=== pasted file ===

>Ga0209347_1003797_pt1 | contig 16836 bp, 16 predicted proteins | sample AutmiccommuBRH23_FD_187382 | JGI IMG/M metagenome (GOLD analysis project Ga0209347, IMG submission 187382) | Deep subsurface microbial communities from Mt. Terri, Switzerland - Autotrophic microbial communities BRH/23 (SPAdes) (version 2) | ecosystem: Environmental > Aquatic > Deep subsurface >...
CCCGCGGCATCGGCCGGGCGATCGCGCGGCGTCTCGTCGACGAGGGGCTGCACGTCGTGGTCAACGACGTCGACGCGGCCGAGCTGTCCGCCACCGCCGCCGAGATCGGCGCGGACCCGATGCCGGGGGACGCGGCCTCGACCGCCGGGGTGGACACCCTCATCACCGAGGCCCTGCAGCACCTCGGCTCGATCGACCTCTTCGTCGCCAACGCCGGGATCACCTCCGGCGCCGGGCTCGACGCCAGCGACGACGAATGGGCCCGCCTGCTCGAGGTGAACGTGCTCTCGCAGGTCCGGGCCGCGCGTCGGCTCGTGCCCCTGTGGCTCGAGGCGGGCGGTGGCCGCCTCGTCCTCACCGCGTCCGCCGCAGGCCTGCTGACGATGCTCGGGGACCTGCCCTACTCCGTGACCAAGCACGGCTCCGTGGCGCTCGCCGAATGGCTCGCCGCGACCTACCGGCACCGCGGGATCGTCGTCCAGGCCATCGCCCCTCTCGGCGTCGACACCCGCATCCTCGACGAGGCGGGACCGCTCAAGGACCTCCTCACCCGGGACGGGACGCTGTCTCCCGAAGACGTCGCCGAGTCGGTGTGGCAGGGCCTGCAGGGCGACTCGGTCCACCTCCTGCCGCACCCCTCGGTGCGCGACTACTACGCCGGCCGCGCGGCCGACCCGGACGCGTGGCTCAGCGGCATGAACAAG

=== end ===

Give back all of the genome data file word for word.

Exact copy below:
>Ga0209347_1003797_pt1 | contig 16836 bp, 16 predicted proteins | sample AutmiccommuBRH23_FD_187382 | JGI IMG/M metagenome (GOLD analysis project Ga0209347, IMG submission 187382) | Deep subsurface microbial communities from Mt. Terri, Switzerland - Autotrophic microbial communities BRH/23 (SPAdes) (version 2) | ecosystem: Environmental > Aquatic > Deep subsurface >...
CCCGCGGCATCGGCCGGGCGATCGCGCGGCGTCTCGTCGACGAGGGGCTGCACGTCGTGGTCAACGACGTCGACGCGGCCGAGCTGTCCGCCACCGCCGCCGAGATCGGCGCGGACCCGATGCCGGGGGACGCGGCCTCGACCGCCGGGGTGGACACCCTCATCACCGAGGCCCTGCAGCACCTCGGCTCGATCGACCTCTTCGTCGCCAACGCCGGGATCACCTCCGGCGCCGGGCTCGACGCCAGCGACGACGAATGGGCCCGCCTGCTCGAGGTGAACGTGCTCTCGCAGGTCCGGGCCGCGCGTCGGCTCGTGCCCCTGTGGCTCGAGGCGGGCGGTGGCCGCCTCGTCCTCACCGCGTCCGCCGCAGGCCTGCTGACGATGCTCGGGGACCTGCCCTACTCCGTGACCAAGCACGGCTCCGTGGCGCTCGCCGAATGGCTCGCCGCGACCTACCGGCACCGCGGGATCGTCGTCCAGGCCATCGCCCCTCTCGGCGTCGACACCCGCATCCTCGACGAGGCGGGACCGCTCAAGGACCTCCTCACCCGGGACGGGACGCTGTCTCCCGAAGACGTCGCCGAGTCGGTGTGGCAGGGCCTGCAGGGCGACTCGGTCCACCTCCTGCCGCACCCCTCGGTGCGCGACTACTACGCCGGCCGCGCGGCCGACCCGGACGCGTGGCTCAGCGGCATGAACAAG